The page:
The Inquiry Cycle
inquiry cycle
Colin Potts, Kenji Takahashi, and Annie I. Antón. Inquiry–based requirements analysis. , 11(2):21–32, Mar. 1994.

What is it?

The Inquiry Cycle is a simple, informal pattern for improving a set of requirements (or any other document, actually).  It uses conversation as a metaphor for the RE (Requirements Engineering) process.  It is an effective technique for elaborating a set of requirements, examining hidden assumptions, and driving a RE effort towards completion. 

The Inquiry Cycle consists of three phases: 

  1. requirements documentation
  2. requirements discussion
  3. requirements evolution

and requirements discussion is divided into three steps: 

  1. question
  2. answer
  3. reason for answer

These phases and steps are repeated in a cycle until the requirements are satisfactory. 


The example gives one pass through the Inquiry Cycle for the Meeting Scheduler problem.  The part of the documentation that is examined is event 3 of Scenario 8; a question is asked (Q33), resulting in two answers (A9 and A26) that address different aspects of the question; and the documentation evolves through the addition of a new requirement and a clarification of existing requirement Rq3. 

Documentation Sc8.3. "Esther determines the drop-dead date is Friday noon."
Question Q33. Are there constraints on the drop range between now and the date range?
Answer A9. No meeting is held on weekends.
A26. Initiator specifies drop-dead date in the future.  It must be at least a day before the end of the date range.  There is one drop-dead date for all participants. 
Evolution C17. Add new requirement:  "The initiator specifies a drop-dead date when calling the meeting.  If a participant has not replied by the drop-dead date, the scheduler prepares a list of possible meeting times based on the replies it has received."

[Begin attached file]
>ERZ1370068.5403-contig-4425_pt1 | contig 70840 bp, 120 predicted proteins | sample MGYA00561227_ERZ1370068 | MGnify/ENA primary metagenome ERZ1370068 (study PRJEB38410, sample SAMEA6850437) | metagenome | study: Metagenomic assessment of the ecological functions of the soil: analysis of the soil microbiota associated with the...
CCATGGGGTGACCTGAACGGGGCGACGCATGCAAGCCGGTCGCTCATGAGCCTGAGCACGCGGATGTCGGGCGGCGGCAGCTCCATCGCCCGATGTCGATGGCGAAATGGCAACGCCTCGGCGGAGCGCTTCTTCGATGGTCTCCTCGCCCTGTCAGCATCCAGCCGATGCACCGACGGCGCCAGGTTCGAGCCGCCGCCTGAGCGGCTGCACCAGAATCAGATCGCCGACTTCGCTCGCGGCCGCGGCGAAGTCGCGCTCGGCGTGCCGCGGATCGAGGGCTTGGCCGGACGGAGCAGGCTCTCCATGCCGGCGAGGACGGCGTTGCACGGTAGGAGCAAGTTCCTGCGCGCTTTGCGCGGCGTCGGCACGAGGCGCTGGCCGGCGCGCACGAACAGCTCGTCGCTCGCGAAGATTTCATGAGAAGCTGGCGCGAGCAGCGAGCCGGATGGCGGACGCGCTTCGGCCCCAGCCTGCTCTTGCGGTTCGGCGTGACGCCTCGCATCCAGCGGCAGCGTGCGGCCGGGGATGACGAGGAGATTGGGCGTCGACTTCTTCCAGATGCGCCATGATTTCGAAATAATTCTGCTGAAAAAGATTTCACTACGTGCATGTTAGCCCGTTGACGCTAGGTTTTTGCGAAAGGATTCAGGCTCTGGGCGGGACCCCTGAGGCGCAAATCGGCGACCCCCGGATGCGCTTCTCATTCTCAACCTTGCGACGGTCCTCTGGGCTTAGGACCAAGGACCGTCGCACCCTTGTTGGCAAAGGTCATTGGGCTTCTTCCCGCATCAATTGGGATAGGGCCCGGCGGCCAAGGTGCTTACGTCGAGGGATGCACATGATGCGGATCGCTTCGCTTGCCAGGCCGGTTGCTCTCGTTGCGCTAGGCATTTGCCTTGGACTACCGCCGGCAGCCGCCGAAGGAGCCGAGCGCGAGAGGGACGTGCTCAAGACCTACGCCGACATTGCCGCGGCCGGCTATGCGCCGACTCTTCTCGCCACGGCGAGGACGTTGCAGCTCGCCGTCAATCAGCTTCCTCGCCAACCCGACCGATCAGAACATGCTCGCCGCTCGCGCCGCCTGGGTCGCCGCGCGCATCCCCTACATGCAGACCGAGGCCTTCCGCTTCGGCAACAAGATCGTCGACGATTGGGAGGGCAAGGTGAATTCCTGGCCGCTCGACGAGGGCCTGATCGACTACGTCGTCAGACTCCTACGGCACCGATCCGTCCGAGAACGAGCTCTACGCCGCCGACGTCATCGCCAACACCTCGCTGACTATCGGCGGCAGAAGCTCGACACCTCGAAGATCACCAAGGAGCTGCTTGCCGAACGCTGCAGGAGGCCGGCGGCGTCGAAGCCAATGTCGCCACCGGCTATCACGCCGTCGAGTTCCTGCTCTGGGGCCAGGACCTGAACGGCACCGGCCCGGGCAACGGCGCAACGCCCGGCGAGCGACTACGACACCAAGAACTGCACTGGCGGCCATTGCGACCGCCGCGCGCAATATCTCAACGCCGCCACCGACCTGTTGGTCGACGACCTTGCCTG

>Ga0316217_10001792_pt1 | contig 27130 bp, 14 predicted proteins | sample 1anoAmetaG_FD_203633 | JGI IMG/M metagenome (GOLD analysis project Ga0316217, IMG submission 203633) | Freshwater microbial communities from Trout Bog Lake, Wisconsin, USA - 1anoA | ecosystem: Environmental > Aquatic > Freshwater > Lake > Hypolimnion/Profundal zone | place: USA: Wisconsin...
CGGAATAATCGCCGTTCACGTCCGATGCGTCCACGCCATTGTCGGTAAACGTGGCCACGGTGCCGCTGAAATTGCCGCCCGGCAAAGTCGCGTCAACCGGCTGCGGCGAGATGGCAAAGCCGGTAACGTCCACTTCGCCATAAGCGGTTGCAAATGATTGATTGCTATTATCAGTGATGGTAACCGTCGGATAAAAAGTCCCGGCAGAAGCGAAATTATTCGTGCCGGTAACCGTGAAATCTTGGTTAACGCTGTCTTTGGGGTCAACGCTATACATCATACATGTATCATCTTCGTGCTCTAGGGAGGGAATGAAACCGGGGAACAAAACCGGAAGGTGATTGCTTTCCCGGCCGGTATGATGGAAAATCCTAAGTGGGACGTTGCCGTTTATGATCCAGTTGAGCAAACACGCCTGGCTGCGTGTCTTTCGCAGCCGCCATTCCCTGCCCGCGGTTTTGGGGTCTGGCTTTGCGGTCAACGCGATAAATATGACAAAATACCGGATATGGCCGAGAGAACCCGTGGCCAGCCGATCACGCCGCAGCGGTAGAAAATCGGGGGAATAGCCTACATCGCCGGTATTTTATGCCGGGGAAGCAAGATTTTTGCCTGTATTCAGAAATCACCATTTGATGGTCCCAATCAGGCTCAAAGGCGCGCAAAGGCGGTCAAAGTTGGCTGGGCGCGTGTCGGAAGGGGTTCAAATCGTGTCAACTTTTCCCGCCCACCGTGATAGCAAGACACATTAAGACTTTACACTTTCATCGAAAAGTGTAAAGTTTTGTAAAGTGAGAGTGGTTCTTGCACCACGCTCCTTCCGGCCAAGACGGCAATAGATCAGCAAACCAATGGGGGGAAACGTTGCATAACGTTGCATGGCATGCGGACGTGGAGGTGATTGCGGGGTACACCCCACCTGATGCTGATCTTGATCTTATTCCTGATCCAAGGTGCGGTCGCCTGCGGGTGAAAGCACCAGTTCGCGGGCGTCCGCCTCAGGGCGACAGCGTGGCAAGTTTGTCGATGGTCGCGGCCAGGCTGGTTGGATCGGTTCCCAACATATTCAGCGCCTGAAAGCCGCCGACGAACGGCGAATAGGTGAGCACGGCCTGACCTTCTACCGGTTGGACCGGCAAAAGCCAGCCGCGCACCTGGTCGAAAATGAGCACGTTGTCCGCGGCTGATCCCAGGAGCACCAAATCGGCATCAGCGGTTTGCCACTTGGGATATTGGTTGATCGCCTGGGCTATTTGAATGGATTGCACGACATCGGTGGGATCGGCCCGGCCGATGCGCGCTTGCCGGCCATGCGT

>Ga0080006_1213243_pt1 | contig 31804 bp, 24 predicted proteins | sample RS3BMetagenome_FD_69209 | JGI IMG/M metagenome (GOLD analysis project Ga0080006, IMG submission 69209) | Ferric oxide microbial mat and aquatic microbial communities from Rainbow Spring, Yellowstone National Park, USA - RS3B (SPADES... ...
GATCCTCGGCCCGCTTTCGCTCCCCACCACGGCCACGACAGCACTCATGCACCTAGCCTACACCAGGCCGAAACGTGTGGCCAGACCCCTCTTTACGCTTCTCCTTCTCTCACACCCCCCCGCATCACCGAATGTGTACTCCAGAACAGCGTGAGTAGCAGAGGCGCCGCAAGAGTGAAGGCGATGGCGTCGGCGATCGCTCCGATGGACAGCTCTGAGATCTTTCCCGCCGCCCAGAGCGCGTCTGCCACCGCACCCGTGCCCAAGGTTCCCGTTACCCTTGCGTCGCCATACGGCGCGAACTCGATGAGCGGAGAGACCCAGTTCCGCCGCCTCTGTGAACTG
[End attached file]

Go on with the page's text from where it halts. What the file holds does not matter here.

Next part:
C19. Add to Rq3:  "A date range for a meeting must be in the future and the end date must be later than the start date."

Kinds of questions for the Discussion phase

The authors found that several kinds of questions triggered good requirements discussions: 

Asking for more information about a requirement (not a scenario), and usually answered by a definition.  Example:  "What is meant by 'keeping participants involved'?" 
Asking how some action is performed; usually asked about a scenario. 
Confirming who the responsible agent is. 
Asking for further refinement of a concept, for example "What kinds of meetings should be supported?" 
Asking about the timing constraints on some event or events.  Example:  "When should the scheduler stop waiting for a participant to respond,\ and just go ahead and schedule the meeting?" 
Asking how one requirement is related to another.  Example:  "What is the relationship between the drop-dead date and the proposed date range for the meeting?"

Most discussion-phase questions are about the issue under consideration at the moment, but some questions lead to important parenthetical insights, not on the topic at hand but (usually) about an assumption that no one had thought to question before.  Some kinds of these questions are: 

Asking about cases in which an action goes wrong or its preconditions aren't satisfied.  Example:  "What would happen if the latecomer responds with preferences after the meeting has already been scheduled, and the preferences conflict with the schedule?" 
Follow-on questions
Questions that arise from asking another question.  An important subcategory is generalizations of follow-on questions (these are particularly effective). 
Example of follow-on questions
Original question: Is an important participant's attendance vital?  In other words,
can the meeting proceed if not all important participants are present?
Follow-on question: Is an active participant's attendance vital?
Generalization: Which participants are necessary for the meeting?
A further generalization: What are the minimum conditions for holding the meeting?
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Thomas A. Alspaugh